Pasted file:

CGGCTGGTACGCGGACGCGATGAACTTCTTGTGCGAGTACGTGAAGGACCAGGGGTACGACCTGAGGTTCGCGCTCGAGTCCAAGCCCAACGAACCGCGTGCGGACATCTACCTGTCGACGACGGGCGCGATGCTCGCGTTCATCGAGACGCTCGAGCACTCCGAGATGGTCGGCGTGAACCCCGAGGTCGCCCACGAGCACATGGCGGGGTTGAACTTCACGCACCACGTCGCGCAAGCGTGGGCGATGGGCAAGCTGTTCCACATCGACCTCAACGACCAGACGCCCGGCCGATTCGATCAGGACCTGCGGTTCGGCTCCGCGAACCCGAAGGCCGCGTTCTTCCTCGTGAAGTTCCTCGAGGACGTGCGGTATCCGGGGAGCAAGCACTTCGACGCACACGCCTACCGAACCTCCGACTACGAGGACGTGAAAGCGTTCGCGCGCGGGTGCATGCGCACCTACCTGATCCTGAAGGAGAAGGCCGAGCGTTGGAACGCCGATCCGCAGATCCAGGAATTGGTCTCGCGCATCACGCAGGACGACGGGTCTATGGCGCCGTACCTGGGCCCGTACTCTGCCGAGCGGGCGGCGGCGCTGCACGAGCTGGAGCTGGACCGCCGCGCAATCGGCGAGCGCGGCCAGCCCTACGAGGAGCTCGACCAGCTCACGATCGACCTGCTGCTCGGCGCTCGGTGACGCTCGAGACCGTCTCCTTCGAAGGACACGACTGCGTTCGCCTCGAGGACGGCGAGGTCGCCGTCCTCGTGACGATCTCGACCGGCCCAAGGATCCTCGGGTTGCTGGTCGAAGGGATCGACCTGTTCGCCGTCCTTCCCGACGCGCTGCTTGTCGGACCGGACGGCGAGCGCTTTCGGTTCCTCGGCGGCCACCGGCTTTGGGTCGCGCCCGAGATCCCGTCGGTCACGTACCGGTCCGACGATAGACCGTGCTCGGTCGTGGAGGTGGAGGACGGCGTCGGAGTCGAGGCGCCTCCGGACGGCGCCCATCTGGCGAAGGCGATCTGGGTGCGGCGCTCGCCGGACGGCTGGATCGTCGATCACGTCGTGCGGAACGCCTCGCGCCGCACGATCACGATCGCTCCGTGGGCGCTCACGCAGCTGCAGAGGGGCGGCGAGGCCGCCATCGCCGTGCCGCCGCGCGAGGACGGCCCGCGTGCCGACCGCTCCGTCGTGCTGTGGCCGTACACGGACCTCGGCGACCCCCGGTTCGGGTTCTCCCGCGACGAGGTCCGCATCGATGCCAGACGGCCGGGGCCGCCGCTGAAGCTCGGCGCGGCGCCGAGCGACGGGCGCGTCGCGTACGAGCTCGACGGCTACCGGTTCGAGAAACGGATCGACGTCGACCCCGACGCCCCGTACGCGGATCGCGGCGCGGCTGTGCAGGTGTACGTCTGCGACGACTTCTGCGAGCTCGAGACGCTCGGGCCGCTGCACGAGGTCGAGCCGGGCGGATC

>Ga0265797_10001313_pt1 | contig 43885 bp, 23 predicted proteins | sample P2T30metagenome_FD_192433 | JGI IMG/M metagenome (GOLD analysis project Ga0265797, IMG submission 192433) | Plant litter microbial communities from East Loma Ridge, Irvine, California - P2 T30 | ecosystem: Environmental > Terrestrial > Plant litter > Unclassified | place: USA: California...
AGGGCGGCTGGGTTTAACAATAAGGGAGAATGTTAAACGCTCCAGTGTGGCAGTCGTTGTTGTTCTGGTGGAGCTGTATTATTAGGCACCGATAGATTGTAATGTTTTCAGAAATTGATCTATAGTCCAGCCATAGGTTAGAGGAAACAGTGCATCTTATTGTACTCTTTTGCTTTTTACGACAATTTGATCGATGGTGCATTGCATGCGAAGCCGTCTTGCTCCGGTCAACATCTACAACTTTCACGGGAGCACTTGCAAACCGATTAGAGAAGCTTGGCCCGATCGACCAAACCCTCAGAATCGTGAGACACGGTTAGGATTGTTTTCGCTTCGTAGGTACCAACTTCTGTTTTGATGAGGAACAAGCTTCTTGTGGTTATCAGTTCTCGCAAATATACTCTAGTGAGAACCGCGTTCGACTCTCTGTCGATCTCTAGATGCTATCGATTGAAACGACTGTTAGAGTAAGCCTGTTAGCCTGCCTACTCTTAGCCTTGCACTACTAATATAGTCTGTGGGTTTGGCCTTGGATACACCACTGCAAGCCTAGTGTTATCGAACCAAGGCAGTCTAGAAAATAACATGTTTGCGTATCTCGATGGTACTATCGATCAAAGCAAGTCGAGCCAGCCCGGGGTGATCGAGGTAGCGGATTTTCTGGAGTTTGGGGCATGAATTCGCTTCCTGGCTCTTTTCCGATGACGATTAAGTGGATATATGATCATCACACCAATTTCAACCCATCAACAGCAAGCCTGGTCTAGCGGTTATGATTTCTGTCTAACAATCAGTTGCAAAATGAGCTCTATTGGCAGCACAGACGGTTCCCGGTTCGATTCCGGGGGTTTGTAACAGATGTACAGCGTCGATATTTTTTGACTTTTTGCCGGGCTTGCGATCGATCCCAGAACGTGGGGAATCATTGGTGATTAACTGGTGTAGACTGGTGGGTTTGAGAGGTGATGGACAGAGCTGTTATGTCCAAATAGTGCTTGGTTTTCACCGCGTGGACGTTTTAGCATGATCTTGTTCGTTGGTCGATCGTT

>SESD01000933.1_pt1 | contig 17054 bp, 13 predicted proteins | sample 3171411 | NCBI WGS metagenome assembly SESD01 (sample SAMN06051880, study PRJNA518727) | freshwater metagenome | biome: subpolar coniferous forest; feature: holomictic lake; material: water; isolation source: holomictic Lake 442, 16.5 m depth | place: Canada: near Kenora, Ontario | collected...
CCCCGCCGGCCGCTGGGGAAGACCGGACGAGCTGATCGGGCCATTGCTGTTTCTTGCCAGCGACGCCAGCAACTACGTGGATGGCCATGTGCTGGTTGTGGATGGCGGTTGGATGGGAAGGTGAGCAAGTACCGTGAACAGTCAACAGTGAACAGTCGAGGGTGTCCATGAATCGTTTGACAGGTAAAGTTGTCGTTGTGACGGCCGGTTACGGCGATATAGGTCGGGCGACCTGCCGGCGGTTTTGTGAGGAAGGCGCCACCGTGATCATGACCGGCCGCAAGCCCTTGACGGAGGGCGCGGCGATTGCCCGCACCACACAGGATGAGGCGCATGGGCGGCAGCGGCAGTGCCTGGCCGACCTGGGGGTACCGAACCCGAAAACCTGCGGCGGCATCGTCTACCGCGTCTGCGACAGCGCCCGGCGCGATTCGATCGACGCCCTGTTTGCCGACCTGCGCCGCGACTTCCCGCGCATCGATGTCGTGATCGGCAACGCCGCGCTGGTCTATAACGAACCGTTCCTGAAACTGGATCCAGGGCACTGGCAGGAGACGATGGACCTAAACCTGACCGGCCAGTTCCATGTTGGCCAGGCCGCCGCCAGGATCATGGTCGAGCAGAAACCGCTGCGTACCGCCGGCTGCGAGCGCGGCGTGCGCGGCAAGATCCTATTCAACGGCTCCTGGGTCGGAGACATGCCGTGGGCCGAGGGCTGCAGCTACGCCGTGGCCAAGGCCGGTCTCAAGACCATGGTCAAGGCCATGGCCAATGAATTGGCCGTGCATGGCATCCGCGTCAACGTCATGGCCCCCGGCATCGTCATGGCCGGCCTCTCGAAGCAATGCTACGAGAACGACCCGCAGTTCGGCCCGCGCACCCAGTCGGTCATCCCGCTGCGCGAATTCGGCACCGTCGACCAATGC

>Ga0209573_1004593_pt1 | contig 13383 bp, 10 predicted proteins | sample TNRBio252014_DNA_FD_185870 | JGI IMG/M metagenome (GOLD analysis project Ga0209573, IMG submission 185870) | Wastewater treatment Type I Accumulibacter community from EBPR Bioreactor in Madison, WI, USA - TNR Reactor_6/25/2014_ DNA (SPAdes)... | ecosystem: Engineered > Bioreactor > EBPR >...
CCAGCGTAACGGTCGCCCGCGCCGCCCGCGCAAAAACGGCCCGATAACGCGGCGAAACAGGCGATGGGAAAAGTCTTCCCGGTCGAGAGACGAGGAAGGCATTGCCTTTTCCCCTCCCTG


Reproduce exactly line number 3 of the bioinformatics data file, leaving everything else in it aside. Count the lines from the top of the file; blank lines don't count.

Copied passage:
AGGGCGGCTGGGTTTAACAATAAGGGAGAATGTTAAACGCTCCAGTGTGGCAGTCGTTGTTGTTCTGGTGGAGCTGTATTATTAGGCACCGATAGATTGTAATGTTTTCAGAAATTGATCTATAGTCCAGCCATAGGTTAGAGGAAACAGTGCATCTTATTGTACTCTTTTGCTTTTTACGACAATTTGATCGATGGTGCATTGCATGCGAAGCCGTCTTGCTCCGGTCAACATCTACAACTTTCACGGGAGCACTTGCAAACCGATTAGAGAAGCTTGGCCCGATCGACCAAACCCTCAGAATCGTGAGACACGGTTAGGATTGTTTTCGCTTCGTAGGTACCAACTTCTGTTTTGATGAGGAACAAGCTTCTTGTGGTTATCAGTTCTCGCAAATATACTCTAGTGAGAACCGCGTTCGACTCTCTGTCGATCTCTAGATGCTATCGATTGAAACGACTGTTAGAGTAAGCCTGTTAGCCTGCCTACTCTTAGCCTTGCACTACTAATATAGTCTGTGGGTTTGGCCTTGGATACACCACTGCAAGCCTAGTGTTATCGAACCAAGGCAGTCTAGAAAATAACATGTTTGCGTATCTCGATGGTACTATCGATCAAAGCAAGTCGAGCCAGCCCGGGGTGATCGAGGTAGCGGATTTTCTGGAGTTTGGGGCATGAATTCGCTTCCTGGCTCTTTTCCGATGACGATTAAGTGGATATATGATCATCACACCAATTTCAACCCATCAACAGCAAGCCTGGTCTAGCGGTTATGATTTCTGTCTAACAATCAGTTGCAAAATGAGCTCTATTGGCAGCACAGACGGTTCCCGGTTCGATTCCGGGGGTTTGTAACAGATGTACAGCGTCGATATTTTTTGACTTTTTGCCGGGCTTGCGATCGATCCCAGAACGTGGGGAATCATTGGTGATTAACTGGTGTAGACTGGTGGGTTTGAGAGGTGATGGACAGAGCTGTTATGTCCAAATAGTGCTTGGTTTTCACCGCGTGGACGTTTTAGCATGATCTTGTTCGTTGGTCGATCGTT